Thursday, March 31, 2016

Most guarded secret of Check Point is revealed

For twenty two years humanity was puzzled by the most sophisticated mystery of all times: how Stateful Inspection was actually invented? How a bunch of young guys just after army service managed to create something that brilliant in December 1993?

Today, on April 1st 2016, the secret is finally out. In their joint interview to Israeli newspaper Calcalist Gil Shwed and Shlomo Kramer have disclosed that Stateful Inspection was "borrowed" from year 2005 and is in fact tied to foundation of Palo Alto that year.

The details are not clear, but according to the Calcalist experts, secret military time warp experiment at Weizmann Institute in Israel is involved. The full scientific details are classified. All we know is that in early 1993 there was an incident causing power surge in the atomic time chamber laboratory. The next day a janitor has found a note on the lab floor saying: "It's me, Shlomo, from year 2005, tell Gil to be ready any time now".

According to anonymous source from Weizmann Institute department of physics, the surge temporarily "welded" time-space positions in year 1993 and year 2005, creating a tiny wormhole in the universe. One end lead to Gil's grandma apartment in Jerusalem, year 1993, just behind the kitchen sink. The other end was open in a closet cabinet of an office building at Santa Clara CA, year 2005. The puncture in the space-time continuum was too small to pass large physical objects, but was big enough to slip in a thumbdrive.

Gil and Shlomo confessed to a journalist that they have used that wormhole to pass, by their own words, "the hottest security technology known in 2005". In fact, they only needed to find "Gil's own-to-be patent" and send it back in time. This is how Stateful Inspection was conceived.

Later on, to close the time-and-space loop, Shlomo had to drop out of Check Point together with Nir Zuk. Their mission was to fund a dummy IT company and buy that office space in Santa Clara to be able to pass the message back. Although the whole operation was done in secret, Nir almost slipped in his interview in 2008 hinting that he in fact was responsible for inventing of the modern FW.

One more hint we all have for years but never understood was that PAN term "NGFW" - Next Generation Firewall - was actually borrowed from  Check Point own VPN-1 NG , released in year 2001.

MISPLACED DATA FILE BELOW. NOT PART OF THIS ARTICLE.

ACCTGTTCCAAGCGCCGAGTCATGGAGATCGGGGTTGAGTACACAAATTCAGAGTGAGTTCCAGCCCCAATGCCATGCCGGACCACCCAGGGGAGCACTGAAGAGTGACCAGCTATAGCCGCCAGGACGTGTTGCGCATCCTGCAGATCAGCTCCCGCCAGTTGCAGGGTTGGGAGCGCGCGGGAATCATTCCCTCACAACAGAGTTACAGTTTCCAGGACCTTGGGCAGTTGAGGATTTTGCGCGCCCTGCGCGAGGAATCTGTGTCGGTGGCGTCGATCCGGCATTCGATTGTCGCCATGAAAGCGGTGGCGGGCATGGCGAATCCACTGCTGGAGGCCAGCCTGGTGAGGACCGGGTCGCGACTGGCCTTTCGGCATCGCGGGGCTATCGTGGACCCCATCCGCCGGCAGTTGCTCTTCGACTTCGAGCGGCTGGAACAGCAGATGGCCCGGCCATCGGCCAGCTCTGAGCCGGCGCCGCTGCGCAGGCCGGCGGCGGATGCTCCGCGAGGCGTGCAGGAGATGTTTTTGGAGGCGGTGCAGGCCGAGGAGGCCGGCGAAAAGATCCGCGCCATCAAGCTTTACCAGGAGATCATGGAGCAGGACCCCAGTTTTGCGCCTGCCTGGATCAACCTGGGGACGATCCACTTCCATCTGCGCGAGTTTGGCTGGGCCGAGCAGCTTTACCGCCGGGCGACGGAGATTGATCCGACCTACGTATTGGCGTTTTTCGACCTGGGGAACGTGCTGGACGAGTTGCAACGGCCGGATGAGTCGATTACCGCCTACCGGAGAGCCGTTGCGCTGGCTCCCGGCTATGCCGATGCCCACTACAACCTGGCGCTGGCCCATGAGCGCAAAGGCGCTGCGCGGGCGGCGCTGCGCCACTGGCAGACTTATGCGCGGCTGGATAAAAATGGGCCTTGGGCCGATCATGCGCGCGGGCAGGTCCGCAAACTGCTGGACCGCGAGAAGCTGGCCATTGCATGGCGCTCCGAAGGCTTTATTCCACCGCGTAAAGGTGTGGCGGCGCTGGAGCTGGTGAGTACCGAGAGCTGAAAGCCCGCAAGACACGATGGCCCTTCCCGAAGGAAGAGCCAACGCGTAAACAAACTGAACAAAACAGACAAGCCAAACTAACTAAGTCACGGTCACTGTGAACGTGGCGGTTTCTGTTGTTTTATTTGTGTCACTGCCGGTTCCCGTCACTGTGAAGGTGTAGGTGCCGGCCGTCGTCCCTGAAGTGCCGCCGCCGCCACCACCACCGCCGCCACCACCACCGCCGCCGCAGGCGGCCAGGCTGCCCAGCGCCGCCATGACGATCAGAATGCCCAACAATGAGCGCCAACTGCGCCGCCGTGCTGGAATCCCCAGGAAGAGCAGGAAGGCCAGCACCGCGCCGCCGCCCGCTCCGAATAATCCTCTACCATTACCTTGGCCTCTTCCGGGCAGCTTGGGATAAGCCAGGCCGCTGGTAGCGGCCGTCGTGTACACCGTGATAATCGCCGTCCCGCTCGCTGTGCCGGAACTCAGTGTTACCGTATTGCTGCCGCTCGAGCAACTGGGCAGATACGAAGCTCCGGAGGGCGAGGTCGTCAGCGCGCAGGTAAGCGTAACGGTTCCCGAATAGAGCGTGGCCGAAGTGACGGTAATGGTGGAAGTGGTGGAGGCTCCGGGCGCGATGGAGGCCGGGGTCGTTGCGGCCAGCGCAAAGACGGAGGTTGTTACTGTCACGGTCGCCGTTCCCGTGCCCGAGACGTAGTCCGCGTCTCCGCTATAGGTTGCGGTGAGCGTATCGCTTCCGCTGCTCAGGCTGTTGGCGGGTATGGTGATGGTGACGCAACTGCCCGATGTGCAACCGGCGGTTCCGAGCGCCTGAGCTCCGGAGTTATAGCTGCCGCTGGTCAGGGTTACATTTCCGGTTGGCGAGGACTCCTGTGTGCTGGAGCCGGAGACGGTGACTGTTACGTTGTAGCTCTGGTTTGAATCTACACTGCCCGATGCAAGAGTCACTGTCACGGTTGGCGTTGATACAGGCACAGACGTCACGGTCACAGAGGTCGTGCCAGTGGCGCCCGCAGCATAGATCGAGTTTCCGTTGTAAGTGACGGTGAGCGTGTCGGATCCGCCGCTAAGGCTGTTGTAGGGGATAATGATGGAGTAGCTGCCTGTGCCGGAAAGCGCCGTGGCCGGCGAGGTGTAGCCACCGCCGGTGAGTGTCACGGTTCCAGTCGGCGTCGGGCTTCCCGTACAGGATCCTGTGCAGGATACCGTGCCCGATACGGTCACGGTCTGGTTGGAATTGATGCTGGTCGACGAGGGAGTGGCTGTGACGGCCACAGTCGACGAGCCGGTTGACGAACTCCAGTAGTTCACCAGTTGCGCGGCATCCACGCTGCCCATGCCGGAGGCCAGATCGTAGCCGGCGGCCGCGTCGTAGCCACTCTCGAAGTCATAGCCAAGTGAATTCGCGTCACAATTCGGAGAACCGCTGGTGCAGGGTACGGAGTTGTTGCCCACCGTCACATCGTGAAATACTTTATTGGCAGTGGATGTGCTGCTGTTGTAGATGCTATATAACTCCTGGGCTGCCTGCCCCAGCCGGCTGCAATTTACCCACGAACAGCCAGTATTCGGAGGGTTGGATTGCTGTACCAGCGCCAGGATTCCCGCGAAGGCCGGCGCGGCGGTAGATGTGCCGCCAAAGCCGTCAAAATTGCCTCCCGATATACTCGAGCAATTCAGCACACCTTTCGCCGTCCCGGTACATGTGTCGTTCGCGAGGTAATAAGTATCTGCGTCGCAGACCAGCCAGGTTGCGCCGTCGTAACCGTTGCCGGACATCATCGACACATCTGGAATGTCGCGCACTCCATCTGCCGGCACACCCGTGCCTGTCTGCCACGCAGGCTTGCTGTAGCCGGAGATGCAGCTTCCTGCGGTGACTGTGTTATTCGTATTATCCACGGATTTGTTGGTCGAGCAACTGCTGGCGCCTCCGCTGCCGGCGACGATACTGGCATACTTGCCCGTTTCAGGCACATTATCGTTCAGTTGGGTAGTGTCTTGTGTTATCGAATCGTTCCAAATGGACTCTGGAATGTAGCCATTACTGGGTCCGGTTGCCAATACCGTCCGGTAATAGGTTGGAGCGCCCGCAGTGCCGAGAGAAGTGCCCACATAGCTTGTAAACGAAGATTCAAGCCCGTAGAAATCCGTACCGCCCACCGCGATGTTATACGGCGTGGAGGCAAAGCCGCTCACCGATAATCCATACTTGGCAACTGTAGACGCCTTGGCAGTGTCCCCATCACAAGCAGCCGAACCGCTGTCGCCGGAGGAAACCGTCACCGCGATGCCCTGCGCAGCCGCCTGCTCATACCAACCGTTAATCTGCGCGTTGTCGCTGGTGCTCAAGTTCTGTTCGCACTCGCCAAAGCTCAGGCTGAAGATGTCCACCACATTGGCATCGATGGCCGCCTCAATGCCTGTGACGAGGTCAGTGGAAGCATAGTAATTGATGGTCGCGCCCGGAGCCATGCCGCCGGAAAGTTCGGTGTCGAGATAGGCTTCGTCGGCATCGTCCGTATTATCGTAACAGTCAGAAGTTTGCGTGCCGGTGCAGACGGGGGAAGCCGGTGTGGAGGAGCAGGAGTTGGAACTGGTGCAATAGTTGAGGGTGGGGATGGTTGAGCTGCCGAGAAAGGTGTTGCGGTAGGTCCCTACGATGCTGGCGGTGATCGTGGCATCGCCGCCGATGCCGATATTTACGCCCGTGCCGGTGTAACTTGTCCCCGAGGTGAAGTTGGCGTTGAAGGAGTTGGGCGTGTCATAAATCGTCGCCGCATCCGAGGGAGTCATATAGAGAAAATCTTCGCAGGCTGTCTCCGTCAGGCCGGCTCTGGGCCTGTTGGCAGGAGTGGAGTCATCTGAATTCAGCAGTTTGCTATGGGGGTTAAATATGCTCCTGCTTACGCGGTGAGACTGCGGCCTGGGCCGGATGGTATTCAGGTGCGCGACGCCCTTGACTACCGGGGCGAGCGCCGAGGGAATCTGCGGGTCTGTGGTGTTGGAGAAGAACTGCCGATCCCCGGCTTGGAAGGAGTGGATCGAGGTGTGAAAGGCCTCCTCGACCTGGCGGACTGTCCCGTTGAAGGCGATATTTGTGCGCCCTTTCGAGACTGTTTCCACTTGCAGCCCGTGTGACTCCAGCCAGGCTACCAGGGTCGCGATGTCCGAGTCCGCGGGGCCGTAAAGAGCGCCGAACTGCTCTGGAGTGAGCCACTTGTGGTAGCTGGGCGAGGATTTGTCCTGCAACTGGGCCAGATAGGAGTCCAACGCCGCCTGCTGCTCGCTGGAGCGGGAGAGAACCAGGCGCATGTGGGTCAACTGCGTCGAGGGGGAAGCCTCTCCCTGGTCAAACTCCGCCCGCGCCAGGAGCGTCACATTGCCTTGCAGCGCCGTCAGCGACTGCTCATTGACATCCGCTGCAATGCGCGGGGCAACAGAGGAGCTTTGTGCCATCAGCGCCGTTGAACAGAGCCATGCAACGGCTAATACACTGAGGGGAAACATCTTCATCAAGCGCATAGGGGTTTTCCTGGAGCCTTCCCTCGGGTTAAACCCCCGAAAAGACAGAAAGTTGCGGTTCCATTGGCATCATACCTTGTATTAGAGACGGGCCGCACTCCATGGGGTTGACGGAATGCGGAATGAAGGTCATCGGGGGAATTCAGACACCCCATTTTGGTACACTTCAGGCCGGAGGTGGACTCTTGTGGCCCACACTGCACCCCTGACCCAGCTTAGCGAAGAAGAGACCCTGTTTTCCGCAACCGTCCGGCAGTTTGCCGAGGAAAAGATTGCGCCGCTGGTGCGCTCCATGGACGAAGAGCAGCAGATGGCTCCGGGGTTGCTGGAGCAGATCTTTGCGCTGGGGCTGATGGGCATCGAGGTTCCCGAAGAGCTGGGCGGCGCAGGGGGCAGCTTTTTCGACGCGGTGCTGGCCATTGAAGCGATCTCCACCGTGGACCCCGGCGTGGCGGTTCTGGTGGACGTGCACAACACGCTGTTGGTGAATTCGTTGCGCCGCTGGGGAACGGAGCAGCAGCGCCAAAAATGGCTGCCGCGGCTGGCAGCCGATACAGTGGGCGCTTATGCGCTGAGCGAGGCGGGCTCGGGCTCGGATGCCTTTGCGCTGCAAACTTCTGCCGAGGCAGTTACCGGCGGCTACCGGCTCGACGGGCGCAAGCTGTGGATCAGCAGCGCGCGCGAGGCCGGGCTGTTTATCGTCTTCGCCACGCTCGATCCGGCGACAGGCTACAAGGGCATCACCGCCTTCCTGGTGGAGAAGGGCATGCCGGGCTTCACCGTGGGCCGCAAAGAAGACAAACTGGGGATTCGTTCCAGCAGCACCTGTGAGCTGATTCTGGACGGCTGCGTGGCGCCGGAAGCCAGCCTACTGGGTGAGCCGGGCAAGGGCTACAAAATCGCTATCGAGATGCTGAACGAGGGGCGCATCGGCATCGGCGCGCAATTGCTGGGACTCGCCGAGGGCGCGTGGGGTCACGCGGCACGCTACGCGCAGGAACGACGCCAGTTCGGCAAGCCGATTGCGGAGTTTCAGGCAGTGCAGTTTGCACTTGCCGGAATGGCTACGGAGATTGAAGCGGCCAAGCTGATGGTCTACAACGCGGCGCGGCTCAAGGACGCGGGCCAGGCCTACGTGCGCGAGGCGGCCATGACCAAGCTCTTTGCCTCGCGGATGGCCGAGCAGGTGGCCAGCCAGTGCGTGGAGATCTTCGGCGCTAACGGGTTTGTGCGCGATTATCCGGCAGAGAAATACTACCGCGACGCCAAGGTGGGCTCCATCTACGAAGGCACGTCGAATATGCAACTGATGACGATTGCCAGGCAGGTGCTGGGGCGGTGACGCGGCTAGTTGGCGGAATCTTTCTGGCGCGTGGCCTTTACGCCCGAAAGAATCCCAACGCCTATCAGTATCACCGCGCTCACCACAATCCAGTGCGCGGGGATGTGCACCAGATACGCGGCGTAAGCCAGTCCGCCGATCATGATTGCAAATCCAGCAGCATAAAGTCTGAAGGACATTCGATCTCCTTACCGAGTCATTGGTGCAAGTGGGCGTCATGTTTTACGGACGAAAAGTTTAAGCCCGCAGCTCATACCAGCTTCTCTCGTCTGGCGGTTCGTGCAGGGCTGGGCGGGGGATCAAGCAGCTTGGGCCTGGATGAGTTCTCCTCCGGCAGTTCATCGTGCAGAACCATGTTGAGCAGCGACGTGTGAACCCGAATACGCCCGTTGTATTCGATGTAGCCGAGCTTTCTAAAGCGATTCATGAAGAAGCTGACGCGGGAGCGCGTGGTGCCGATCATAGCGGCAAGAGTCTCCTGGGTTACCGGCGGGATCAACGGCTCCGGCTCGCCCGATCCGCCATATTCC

More details to follow in a year from, both founder fathers promised to Calcalist.


Blog author footnote: Okay, okay, I got it. Gil in early 1993 receives his patent record from 2005, writes it down and files a patent application in December 1993. I only have one question. Who invented Stateful Inspection, considering?


UPDATE: April fool, dudes :-)

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Tuesday, March 29, 2016

One Management database parameter you never want to change

If you ever pushed Check Point policy, you know there is a verification process preceding compilation and installation stages.

Security Management Server needs to check rulebase and objects integrity before compilation. Sometimes, when you make an error in the rulebase, you will have a verification message about it. Most errors are about shadowing rules and broken rulebase logics.

However, there is a parameter in your Management Database that defines whether or not such verification even takes place. Yes, that's right, you can disable policy verification.

Important note: disabling policy verification is extremely dangerous. It may lead to a severe security breach or to a serious business continuity accident. I sincerely discourage you to change the parameter on any of your production security systems.

So, after the warning, let's take a look. There is a SecureKnowledge article sk31104 explaining the parameter in question. It is called "fw_light_verify". One can only access it through GUIDBEdit tool. I do not want to elaborate how the parameter works, SK article does it perfectly.